What is Seasonal Affective Disorder (SAD)?
Seattle was recently named the gloomiest city in the nation. With 226 cloudy days a year, it’s not hard to see why. The dark winter days can change how you feel, a common condition known as Seasonal Affective Disorder (SAD). It often affects people starting in January, after the holiday festivities are over.
Signs and symptoms of SAD may include:
- Feeling depressed most of the day, nearly every day
- Losing interest in activities you once enjoyed
- Having low energy
- Having problems with sleeping
- Experiencing changes in your appetite or weight
- Feeling sluggish or agitated
- Having difficulty concentrating
- Feeling hopeless, worthless or guilty
- Having frequent thoughts of death or suicide
The following strategies will help you cope with the winter blues! Keep reading for comprehensive suggestions. I spend a lot of time doing online research, and I’m happy to provide affiliate links (ads) to some trusted Amazon products that I hand-selected, for your convenience. (And
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Get a Happy Light
No, really! These SAD lamp treatments are surprisingly helpful for a lot of people. Happy Lights are safe, using UV-free natural-spectrum light (5,000 – 10,000 Lux). Basically, it emulates a bright, sunny day. Simply turn it on for an half hour in the morning while you’re getting ready, to help regulate your body’s circadian rhythm.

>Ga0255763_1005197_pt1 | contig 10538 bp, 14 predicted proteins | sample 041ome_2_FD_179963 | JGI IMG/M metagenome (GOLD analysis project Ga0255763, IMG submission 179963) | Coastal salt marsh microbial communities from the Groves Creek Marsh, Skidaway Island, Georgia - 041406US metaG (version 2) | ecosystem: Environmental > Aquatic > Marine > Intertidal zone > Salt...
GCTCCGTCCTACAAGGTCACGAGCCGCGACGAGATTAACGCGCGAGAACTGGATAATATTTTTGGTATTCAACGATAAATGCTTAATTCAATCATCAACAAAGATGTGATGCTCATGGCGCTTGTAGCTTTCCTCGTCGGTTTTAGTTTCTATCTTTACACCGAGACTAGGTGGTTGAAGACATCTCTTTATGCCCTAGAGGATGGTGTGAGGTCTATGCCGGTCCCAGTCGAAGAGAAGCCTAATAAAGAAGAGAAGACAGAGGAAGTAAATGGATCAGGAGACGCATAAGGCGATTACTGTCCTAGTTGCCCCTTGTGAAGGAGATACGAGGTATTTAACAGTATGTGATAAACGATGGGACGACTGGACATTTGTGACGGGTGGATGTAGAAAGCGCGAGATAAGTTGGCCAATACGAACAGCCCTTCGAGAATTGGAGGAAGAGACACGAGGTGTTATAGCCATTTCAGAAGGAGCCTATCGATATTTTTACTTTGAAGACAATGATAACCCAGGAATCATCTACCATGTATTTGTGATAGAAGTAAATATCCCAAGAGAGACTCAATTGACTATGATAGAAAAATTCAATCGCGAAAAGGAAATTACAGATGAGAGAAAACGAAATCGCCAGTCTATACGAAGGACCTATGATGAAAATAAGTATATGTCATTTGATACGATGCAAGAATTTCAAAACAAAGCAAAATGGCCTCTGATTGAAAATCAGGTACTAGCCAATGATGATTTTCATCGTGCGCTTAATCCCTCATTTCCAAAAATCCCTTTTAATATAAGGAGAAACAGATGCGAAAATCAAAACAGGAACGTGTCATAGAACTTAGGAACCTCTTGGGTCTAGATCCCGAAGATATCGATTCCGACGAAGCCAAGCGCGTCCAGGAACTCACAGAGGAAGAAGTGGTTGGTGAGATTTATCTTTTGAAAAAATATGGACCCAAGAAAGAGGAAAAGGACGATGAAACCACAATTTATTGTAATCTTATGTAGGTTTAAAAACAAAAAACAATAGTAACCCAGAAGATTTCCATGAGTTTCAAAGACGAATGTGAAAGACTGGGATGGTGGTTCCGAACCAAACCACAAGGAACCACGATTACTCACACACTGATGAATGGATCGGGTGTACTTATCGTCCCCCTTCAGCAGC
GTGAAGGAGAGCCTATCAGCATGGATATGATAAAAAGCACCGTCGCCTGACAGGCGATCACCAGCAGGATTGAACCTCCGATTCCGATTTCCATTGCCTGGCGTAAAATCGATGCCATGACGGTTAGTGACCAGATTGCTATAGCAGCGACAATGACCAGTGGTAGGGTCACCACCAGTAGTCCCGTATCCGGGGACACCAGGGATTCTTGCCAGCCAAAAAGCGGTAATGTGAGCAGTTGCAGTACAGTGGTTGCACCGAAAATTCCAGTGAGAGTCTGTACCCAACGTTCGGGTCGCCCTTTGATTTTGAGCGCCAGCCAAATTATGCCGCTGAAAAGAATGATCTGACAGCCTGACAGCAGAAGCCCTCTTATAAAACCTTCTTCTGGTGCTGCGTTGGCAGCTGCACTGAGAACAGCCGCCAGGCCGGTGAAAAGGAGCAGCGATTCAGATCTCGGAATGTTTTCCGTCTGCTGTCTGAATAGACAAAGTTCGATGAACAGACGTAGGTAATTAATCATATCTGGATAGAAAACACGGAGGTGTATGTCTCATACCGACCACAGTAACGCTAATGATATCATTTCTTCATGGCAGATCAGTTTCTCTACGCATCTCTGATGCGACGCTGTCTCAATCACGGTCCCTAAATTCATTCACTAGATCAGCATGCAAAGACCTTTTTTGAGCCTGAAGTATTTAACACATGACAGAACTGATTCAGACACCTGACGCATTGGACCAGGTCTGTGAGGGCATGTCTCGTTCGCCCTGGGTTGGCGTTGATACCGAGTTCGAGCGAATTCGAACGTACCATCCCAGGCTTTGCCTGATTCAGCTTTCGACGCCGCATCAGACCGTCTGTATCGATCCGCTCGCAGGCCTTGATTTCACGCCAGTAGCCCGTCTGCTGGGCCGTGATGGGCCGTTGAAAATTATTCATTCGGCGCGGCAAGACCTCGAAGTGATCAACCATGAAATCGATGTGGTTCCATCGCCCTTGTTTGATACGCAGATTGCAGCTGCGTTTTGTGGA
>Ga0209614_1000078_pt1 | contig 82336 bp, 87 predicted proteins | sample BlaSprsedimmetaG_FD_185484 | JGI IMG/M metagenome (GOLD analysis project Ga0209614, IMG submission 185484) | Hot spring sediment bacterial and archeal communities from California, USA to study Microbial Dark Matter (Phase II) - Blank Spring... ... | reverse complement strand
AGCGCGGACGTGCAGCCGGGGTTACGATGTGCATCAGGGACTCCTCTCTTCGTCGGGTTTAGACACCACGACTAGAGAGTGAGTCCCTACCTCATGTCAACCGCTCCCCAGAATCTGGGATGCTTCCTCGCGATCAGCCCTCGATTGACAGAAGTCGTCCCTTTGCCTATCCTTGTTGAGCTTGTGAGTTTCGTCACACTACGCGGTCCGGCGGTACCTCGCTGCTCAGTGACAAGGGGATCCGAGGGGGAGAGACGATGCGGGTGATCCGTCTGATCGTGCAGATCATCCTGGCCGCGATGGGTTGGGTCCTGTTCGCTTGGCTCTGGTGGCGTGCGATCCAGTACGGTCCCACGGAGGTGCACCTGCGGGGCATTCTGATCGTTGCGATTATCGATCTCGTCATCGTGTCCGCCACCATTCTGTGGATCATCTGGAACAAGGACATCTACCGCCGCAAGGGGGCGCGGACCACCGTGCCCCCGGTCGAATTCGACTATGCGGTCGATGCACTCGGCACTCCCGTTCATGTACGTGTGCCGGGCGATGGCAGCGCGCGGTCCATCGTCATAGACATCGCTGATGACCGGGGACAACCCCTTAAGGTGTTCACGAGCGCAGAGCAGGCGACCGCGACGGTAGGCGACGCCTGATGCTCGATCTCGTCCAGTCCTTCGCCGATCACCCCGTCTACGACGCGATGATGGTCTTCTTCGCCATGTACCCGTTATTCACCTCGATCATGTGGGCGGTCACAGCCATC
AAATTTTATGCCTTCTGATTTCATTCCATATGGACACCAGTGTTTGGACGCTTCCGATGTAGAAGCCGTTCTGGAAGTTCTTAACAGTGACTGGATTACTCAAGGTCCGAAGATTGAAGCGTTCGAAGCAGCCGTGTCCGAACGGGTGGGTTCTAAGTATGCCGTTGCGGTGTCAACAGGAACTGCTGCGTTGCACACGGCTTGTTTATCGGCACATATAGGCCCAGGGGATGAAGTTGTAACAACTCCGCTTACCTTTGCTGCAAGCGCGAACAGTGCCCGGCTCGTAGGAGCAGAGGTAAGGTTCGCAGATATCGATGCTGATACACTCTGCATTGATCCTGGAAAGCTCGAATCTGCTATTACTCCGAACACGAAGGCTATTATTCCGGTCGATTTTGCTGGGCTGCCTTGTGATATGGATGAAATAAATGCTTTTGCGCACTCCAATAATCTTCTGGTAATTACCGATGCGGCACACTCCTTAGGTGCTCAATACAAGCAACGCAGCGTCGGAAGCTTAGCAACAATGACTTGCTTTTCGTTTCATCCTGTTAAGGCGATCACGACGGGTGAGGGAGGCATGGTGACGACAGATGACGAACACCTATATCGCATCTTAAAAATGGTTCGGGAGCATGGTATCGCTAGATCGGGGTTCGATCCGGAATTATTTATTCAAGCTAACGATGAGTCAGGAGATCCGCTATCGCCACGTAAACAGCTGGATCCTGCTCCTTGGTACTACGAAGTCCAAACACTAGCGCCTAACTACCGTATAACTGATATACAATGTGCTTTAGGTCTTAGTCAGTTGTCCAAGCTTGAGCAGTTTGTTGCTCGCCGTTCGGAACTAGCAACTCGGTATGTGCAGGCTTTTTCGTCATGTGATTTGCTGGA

In addition to helping your body shift into daytime mode, happy lights can improve your mood and focus, and combat sleep issues. I recommend the following Happy Lights, depending on your price range. They also make great gifts!
Get Up and Get Moving
Studies show that taking a walk helps you feel more alert, energetic, and confident. It improves enthusiasm, increases relaxation, and decreases nervousness at work.
If possible, take the “nature pill” remedy, which is a 20-minute walk outside. This lowers stress hormone levels. Why not bundle up or grab your rain gear and enjoy a stroll down the nearest beach, park, marina dock, or forest trails? Getting some fresh air will help you focus and organize your thoughts while burning some holiday calories.
Take advantage of any sunshine you can get, even on brisk days. And consider joining a gym, because research shows that people can manage or avoid SAD with 30 to 60 minutes of exercise. Your body releases endorphins, or natural feel-good chemicals, while you are active. So don’t let the weather stop you from being healthy. Speaking of which…
Take Vitamin D Supplements
If you live in the Pacific Northwest, you’re most likely not getting enough Vitamin D in the winter months. In addition to helping Calcium build strong bones, Vitamin D helps regulate the immune system and the neuromuscular system. Vitamin D also plays major roles in the life cycle of human cells.
Your body makes Vitamin D by itself, after skin is exposed to sunlight—which can be hard to come by in the rainy season. People who suffer from Seasonal Affective Disorder (SAD) often swear by Vitamin D. They believe can help with mood swings and depression, too.
There are many forms and brands available, and your pharmacist may recommend a product containing the active form Vitamin D3.
Get Away for a Sunny Vacation